Notes on Mesos: A Platform for Fine-Grained Resource Sharing in the Data Center

Here are my notes on the influential paper “Mesos: A Platform for Fine-Grained Resource Sharing in the Data Center”. My notes pertain only to the original the paper itself, and not improvements or changes in the theory or implementation of Apache Mesos since 2010.

Mesos is “a platform for sharing commodity clusters between multiple diverse cluster computing frameworks”. A framework is a “software system that manages and executes one or more jobs on a cluster”, for example Hadoop, Spark, or MPI. Frameworks are responsible for running tasks, for example running a machine learning algorithm. When multiple frameworks run on a cluster without a platform like Mesos, there are often unintended consequences, for example one framework may grab resources for a job that would gave been better suited for another framework’s job.

Multiple frameworks often run on a single cluster because different frameworks are best suited for different kinds of computational workloads. For example, Spark for iterative workloads on shared data, or Flink for streaming workloads. Mesos shares cluster resources across frameworks with the goals of high utilization and efficient data sharing. Cluster resources can be shared without a framework, for example by simply partitioning the nodes in cluster to frameworks, or by allocating virtual machines to each framework, but utilization and efficiency suffer.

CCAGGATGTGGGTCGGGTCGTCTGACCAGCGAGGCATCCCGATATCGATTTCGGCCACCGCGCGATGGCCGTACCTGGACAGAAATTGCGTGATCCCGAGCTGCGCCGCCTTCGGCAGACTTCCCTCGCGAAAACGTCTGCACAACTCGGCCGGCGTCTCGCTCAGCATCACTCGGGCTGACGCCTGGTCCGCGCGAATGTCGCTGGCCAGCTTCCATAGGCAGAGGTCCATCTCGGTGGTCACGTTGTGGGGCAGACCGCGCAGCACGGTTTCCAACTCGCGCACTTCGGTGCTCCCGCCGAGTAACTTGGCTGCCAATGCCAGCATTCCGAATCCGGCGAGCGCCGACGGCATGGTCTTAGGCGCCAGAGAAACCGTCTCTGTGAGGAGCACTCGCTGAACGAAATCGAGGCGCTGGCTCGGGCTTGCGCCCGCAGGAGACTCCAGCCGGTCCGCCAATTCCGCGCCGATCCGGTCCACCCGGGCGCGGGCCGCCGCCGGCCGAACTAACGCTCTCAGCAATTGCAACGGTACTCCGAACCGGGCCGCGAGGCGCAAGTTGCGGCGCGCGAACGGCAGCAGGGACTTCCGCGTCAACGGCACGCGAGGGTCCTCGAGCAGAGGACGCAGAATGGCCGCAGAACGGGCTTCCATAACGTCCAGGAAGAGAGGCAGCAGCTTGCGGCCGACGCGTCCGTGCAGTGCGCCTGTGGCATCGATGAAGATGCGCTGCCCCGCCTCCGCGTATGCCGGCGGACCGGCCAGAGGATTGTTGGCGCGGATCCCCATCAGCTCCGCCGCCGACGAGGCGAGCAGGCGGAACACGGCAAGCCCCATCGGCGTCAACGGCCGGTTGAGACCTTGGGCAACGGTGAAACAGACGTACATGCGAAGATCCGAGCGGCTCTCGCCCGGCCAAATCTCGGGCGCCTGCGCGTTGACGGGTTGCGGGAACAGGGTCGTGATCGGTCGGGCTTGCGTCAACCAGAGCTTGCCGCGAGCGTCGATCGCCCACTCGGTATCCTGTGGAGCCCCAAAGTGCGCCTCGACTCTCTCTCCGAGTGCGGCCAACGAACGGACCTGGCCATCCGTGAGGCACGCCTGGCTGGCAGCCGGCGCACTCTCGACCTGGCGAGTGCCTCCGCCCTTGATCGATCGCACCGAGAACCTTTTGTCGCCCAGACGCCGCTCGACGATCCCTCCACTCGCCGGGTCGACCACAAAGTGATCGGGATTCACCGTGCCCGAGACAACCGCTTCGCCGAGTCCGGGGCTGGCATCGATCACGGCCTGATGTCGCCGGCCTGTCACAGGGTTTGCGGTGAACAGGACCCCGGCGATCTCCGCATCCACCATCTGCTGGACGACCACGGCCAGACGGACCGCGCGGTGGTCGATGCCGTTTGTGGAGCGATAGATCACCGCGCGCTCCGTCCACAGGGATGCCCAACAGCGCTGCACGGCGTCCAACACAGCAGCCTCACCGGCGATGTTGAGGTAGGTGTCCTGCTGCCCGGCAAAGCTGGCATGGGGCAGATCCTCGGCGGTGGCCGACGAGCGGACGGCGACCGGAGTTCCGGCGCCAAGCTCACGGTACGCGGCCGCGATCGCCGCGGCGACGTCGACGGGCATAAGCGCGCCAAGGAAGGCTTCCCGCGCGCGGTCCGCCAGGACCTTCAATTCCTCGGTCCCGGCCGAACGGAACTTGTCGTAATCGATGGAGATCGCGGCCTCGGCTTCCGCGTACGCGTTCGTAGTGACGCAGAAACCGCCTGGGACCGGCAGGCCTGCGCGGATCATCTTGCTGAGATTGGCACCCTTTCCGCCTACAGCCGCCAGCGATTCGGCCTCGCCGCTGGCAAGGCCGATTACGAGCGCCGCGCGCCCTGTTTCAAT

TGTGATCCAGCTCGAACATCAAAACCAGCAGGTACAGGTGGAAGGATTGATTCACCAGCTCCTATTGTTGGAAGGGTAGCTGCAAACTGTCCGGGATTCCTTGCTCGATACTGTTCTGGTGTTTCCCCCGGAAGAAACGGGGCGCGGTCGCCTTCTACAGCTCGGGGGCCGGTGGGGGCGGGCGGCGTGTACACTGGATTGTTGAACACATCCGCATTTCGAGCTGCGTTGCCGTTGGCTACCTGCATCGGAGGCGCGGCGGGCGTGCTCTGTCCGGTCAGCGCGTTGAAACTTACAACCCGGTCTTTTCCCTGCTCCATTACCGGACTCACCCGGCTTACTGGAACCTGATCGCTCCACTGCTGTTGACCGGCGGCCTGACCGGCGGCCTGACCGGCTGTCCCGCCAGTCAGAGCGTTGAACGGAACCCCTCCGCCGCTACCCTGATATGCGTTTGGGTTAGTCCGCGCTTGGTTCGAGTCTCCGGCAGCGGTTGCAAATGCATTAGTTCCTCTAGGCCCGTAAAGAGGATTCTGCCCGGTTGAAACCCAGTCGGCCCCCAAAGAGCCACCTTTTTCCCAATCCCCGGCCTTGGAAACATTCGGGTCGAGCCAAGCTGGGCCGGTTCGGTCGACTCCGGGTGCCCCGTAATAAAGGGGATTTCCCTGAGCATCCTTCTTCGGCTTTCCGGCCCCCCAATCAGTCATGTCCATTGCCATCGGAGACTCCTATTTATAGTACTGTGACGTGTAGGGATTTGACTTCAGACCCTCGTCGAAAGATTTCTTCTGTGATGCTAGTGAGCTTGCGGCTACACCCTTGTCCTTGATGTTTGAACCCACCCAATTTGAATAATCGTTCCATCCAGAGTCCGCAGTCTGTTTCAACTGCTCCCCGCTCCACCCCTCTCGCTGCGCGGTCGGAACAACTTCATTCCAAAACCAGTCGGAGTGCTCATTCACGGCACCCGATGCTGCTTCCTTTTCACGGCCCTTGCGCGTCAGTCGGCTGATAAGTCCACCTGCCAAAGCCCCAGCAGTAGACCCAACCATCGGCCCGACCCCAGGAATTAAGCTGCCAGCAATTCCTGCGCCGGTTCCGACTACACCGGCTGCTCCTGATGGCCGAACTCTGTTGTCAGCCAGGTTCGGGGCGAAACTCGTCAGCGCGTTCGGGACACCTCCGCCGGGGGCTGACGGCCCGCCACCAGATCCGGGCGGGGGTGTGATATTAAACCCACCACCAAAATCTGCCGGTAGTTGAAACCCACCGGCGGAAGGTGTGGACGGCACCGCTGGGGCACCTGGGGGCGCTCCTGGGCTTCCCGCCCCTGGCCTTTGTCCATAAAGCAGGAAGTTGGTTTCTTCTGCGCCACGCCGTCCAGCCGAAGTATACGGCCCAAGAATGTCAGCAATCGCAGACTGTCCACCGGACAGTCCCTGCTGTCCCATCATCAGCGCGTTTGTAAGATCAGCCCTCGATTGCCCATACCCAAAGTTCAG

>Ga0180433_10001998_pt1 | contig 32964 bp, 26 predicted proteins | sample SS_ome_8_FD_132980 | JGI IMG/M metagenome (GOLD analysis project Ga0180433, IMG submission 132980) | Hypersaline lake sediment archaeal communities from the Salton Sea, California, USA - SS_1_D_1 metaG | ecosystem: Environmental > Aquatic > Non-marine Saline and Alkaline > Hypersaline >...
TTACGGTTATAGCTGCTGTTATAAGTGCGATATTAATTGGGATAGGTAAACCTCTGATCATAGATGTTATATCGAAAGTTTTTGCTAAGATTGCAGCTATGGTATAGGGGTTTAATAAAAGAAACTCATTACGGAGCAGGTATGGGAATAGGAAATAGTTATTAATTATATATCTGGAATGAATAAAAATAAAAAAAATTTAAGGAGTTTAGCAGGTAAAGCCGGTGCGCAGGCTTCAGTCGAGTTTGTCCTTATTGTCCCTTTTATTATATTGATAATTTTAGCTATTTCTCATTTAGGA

Determining how to share cluster resources between frameworks is especially challenging because individual frameworks already manage resources themselves. Cluster managers must either work with, augment, or replace these framework capabilities. For example, Hadoop’s Fair Scheduler assigns cluster nodes to jobs so that all jobs “get, on average, an equal share of resources”. Mesos does not seek to replace framework schedulers; it seeks to harmonize them so that total cluster utilization and efficiency is maximized, even though framework schedulers are unaware of each other’s existence. Mesos does this in a non-intrusive way by adopting a two phase approach:

  1. Mesos decides how many resources to offer each framework,
  2. Frameworks decide which resources to accept and which tasks should run on them (using their own scheduler).

There are several advantages to this approach:

  • Frameworks can continue to use their own schedulers.
  • Mesos can accommodate newly developed frameworks.
  • The Mesos implementation itself can be kept simple (since concerns are separated).
  • Mesos is scalable, because Mesos does not attempt to compute a global schedule for all tasks across all frameworks.

The primary disadvantage is that Mesos is denied the ability to globally optimize task allocation across frameworks.

Figures 2 and 3 in the paper are useful visual depictions of the Mesos offer process. Here is a simplified architectural diagram:

Mesos

There are two components to the Mesos architecture: masters and workers. Masters are responsible for issuing offers to workers and interacting with workers and framework schedulers. Workers are responsible for running tasks on cluster resources.